The Stream: For a comedy, the laughs are sporadic, at best.
The Big Screen: Julia Louis-Dreyfus brings sly wit and dramatic chops.
The Final Bill: Interesting premise ultimately squandered in a humorless comedy.– Trip Fontaine
Directors: Nat Faxon, Jim Rash
Writers: Jesse Armstrong (screenplay by), Nat Faxon (screenplay by) | 2 more credits »
Stars: Julia Louis-Dreyfus, Will Ferrell, Miranda Otto
Runtime: 86 minutes
Genre: Comedy, Drama
Notable Trailers: Jungle Cruise, Barb and Star Go to Vista Del Mar, Ghostbusters: Afterlife, The Lovebirds, The Hunt, The Way Back, The Personal History of David Copperfield
Downhill seems to have come from out of nowhere. Suddenly, there is a Will Ferrell movie in the theaters opening on Valentine’s Day weekend; and, multi-Emmy-winning comedienne, Julia Louis-Dreyfus is co-lead. One would think that there is comedy gold here, so why isn’t there more promotion. Well, there’s a little misdirection, here. Downhill is a Hollywood remake of an acclaimed Swedish film, Force Majeure, which was more of a drama than a comedy; and Downhill sets itself apart by adding more obvious comedy elements here, whether or not they are necessary is a separate issue. Nevertheless, the synopsis is as follows: a married couple on a family ski vacation in the Austrian Alps after narrowly escaping an avalanche deal with the simmering tensions and the reality of life and their relationship.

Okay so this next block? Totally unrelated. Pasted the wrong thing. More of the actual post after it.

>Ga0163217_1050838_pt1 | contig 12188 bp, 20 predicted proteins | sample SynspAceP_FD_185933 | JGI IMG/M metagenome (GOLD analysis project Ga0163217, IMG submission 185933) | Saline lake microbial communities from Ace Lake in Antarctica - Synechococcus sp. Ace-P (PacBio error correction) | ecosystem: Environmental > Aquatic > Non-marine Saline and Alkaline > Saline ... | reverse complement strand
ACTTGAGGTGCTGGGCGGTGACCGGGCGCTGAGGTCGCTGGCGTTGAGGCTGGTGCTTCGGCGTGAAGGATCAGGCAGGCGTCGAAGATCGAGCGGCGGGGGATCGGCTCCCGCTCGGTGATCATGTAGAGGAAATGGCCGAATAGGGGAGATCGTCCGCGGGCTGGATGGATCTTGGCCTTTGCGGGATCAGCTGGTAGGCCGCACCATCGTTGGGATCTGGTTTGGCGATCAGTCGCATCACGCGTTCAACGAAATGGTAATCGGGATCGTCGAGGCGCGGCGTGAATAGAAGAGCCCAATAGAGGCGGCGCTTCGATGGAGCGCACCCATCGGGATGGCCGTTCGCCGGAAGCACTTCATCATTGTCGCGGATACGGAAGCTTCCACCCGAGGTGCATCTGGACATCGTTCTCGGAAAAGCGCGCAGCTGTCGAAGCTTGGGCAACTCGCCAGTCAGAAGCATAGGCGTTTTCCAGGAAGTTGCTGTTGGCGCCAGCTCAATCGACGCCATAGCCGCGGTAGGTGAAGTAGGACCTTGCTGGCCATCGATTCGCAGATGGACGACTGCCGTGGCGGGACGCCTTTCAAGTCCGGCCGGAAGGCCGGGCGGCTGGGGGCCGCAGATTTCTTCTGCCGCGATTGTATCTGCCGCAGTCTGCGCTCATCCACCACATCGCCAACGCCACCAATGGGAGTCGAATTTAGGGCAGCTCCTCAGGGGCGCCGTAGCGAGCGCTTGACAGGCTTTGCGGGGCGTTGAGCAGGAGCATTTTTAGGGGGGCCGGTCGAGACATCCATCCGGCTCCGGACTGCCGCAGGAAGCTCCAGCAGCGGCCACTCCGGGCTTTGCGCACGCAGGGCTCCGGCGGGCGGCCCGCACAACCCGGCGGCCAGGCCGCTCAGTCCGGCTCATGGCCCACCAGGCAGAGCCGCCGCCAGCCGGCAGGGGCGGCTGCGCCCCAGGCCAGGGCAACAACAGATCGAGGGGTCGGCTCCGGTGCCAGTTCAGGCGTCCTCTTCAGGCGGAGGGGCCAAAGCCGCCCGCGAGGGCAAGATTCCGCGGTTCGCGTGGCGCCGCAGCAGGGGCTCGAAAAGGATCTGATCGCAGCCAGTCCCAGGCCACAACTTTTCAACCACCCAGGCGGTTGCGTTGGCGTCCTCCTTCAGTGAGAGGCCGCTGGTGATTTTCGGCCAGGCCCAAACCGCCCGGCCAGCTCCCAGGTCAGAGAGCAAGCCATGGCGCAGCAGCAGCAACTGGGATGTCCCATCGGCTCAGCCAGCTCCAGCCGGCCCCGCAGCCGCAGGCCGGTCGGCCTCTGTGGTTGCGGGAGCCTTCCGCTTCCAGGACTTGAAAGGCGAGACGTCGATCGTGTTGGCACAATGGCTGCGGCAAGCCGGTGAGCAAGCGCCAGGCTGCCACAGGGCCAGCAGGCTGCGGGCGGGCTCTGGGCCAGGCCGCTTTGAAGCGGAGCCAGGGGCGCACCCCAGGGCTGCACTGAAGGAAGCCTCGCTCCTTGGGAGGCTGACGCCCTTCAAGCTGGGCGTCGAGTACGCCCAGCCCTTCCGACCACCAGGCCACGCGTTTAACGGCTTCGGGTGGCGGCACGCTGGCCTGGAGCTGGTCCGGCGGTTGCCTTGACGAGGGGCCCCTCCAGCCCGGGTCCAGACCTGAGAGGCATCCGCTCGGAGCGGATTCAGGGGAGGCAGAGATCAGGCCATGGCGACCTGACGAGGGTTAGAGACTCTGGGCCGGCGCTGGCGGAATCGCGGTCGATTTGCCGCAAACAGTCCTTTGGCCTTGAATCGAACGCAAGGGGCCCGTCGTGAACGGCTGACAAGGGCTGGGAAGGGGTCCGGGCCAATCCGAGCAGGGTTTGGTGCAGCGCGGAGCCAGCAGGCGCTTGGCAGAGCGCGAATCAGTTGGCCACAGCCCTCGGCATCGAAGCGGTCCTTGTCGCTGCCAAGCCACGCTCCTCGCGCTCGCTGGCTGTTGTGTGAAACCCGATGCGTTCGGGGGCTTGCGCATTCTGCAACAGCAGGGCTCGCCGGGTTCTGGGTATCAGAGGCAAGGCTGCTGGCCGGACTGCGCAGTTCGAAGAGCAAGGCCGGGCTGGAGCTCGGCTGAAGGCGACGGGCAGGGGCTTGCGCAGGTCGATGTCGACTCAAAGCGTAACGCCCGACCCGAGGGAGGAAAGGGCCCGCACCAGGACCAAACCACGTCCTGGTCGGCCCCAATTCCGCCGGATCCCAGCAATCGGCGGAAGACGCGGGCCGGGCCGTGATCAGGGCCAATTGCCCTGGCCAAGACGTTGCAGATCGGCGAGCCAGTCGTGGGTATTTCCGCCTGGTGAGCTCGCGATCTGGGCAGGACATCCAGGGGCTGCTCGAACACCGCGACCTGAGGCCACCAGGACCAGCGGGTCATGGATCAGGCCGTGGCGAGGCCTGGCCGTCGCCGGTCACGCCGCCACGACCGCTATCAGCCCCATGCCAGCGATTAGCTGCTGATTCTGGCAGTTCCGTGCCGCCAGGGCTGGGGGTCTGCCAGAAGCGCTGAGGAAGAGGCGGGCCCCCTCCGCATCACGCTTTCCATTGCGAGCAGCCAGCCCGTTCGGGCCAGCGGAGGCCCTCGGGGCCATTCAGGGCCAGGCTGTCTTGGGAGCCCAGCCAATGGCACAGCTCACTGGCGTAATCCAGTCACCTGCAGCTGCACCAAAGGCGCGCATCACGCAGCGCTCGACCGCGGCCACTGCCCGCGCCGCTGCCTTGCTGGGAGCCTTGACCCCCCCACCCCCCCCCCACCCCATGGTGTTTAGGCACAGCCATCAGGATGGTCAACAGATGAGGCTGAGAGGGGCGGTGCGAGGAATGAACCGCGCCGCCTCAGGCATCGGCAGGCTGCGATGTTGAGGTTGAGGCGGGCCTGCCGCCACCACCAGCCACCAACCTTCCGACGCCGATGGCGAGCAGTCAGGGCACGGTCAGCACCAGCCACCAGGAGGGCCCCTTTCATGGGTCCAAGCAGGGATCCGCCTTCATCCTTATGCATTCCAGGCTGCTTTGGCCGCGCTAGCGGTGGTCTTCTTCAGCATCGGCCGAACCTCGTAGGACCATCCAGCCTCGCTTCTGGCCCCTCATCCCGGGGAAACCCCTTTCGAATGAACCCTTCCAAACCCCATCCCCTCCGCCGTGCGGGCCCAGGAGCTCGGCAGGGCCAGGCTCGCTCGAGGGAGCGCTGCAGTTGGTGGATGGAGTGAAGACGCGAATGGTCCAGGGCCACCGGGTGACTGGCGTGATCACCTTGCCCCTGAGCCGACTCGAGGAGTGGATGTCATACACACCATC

Actually, the premise is quite fascinating. I won’t say exactly what happens with the avalanche, but it’s pretty well depicted in the trailer. It is a funny situation, but it also is very serious. The problem is that the balance of the tone of the film is not well calibrated. The producers cast comedy stars and asked them to perform in this uneven mix of drama and comedy. Julia Louis-Dreyfus is great. She’s captivating. Her performance mines the wry wit of all that happens, and she hits the emotional depth of the drama. Will Ferrell, on the other hand, is ill-equipped to meet the gauntlet that Louis-Dreyfus throws down. Some of the comedy and reactions of Ferrell are good; but, ultimately, his skill with the dramatic elements is lacking. The push and pull of the couple is the main source of comedy and dramatic tension, and the fact that Ferrell and Louis-Dreyfus are so unmatched make it ultimately unsatisfying. It really feels like Ferrell was only cast so that Downhill can be marketed as a Will Ferrell comedy, which it is not.
Additionally, Miranda Otto shows up intermittently as a resort guide, who is ingratiating herself with the main couple. She is boldly only there for comic relief. I felt she was completely unnecessary. Otto is having such a ball as this boozy, free-loving lady that she seems dropped in from another movie. There was no genuine laugh coming from anything she did.
On a positive note, the scenery is beautiful. The film is well-shot and may make you consider going to the Alps on a ski vacation. It’s not something that I would want to do, but it looks great. Downhill’s other saving grace is the modest runtime. Although it takes a while for the film to get to the meat of its action, it doesn’t feel belabored. It gets to its point. I only wish it had actually been either funnier, or that Louis-Dreyfus had a more capable comedic and dramatic actor to work with.
So, Downhill has a good premise, but an uneven cast. The film is short and it looks good for those who want to go skiing. It is not as funny as it pretends to be and the dramatic tension feels weak. I suggest waiting for this one to be on your favorite streaming service. There is a compelling conversation to be had after seeing what happens here if you give it a chance. Actually, give Force Majeure itself a viewing. It’s already available on Hulu.